javascript christmas

The Pipeline Operator

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Yet another new feature proposal for JavaScript that we'll live perfectly fine without (but would at the same time also be very handy).

A 3 min read written by
Erik Wendel

Evaluate the following expression:

divideByTwo(square(triple(double(increment(0)))))

The answer is eighteen. How about that readability, huh?

Developers having used F#, Elixir, Elm (or a bunch of other languages) will be reaching for what's called "the pipeline operator" before you can say Santa Claus.

The pipeline operator allows for a much nicer syntax to the above code, where you start with the first input to the chain of functions, rather than the last function in the chain:

1 |> increment |> double |> triple |> square |> divideByTwo

The pipeline operator simply swaps the order from fn3 fn2 fn1 object to object fn1 fn2 fn3.

If you're familiar with the unix pipe tool (of course you are), you already understand how this works.

Why do I care?

Because it's coming to JavaScript!

Well, maybe.

It's currently a TC39 feature proposal in stage 1, meaning it's still considered experimental and that the syntax might very well change before it ends up the language specification.

Functions With Multiple Arguments

This also plays well with multi-argument functions:

increment(0)
    |> x => add(5, x)
    |> x => divideBy(x, 2)

By using arrow functions, we can create new functions that make sure our piped values end up in the right place in the argument list for the next function of the pipeline.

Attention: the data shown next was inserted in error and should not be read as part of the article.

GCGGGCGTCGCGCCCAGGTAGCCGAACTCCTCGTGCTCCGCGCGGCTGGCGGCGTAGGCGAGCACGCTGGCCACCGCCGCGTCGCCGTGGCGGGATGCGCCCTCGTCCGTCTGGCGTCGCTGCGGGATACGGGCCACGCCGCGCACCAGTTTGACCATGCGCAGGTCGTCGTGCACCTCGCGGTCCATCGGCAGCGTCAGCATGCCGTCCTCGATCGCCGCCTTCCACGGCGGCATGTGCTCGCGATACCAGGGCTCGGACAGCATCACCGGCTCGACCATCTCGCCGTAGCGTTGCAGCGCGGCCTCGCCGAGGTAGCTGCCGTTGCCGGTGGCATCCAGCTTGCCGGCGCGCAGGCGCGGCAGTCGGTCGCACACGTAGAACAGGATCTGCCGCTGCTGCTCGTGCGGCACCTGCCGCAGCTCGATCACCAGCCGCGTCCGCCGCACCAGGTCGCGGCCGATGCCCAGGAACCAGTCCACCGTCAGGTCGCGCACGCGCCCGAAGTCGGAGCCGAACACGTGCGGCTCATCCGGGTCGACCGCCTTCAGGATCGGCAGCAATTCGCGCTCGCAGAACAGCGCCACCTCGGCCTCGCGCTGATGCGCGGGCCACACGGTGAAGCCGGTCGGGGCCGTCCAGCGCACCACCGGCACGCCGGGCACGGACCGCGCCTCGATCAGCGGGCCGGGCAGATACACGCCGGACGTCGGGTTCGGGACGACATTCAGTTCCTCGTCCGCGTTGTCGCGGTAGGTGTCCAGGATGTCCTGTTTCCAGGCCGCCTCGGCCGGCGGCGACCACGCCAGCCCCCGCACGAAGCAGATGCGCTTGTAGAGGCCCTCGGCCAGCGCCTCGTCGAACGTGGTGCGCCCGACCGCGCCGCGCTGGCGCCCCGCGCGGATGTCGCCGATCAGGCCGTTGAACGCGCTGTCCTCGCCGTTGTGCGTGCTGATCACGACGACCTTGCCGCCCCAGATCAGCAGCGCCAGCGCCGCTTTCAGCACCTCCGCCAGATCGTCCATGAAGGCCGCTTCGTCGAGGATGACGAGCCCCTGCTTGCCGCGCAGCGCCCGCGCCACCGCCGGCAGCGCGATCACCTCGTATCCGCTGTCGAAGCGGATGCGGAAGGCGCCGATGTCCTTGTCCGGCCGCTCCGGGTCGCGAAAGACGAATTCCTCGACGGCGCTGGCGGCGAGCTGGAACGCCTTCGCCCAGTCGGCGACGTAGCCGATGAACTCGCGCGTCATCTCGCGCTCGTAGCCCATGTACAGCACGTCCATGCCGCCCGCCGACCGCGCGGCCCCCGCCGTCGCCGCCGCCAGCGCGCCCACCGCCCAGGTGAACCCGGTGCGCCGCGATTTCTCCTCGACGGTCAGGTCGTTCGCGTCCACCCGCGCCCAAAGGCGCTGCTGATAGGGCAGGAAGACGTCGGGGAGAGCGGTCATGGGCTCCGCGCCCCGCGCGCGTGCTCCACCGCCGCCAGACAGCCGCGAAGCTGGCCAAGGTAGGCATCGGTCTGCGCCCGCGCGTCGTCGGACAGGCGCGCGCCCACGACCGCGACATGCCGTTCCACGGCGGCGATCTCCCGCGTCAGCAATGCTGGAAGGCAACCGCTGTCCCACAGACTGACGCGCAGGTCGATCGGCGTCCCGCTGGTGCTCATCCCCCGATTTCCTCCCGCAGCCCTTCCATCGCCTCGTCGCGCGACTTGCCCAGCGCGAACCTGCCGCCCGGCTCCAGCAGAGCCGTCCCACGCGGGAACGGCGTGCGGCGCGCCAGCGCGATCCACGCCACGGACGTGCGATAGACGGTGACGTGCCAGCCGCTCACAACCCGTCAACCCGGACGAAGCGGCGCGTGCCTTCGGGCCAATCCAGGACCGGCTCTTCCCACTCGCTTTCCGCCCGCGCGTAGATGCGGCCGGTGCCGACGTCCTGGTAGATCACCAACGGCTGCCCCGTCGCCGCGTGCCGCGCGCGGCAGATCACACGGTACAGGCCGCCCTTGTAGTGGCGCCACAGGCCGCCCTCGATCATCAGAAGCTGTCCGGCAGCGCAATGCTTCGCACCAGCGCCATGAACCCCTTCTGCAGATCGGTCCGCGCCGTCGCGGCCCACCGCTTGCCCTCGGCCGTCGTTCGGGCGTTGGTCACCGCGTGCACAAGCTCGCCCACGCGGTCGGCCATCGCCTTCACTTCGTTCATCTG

This can be improved further by using another new language feature proposal: the partial application operator.

increment(0)
    |> add(5, ?)
    |> (?, 2)

As seen in the example, the partial application operator enables ? as a placeholder for the value that will be passed from the previous step in the pipeline chain.

Under the hood, calling a function with ? will create a new function with the other arguments bound to their values.

Given a function add:

function add(x,y) {
    return x + y
}

// calling
add(5, ?)

// will give you 
function (y) {
    return 5 + y
}

I want this, now!

Good!

There's been some concerns about this feature among those who govern the ECMAScript standard. As a result, several different variations of this feature has been discussed:

  1. The original pipeline operator proposal

  2. The "Smart Pipelines" proposal

  3. The "F# Pipelines" proposal

As we understand, the committee is currently awaiting feedback from the community on experiences using these, before moving forward.

This basically means, that the next step of the process involves people like you and me actually using it in real projects and sharing our experiences.

What are you waiting for?

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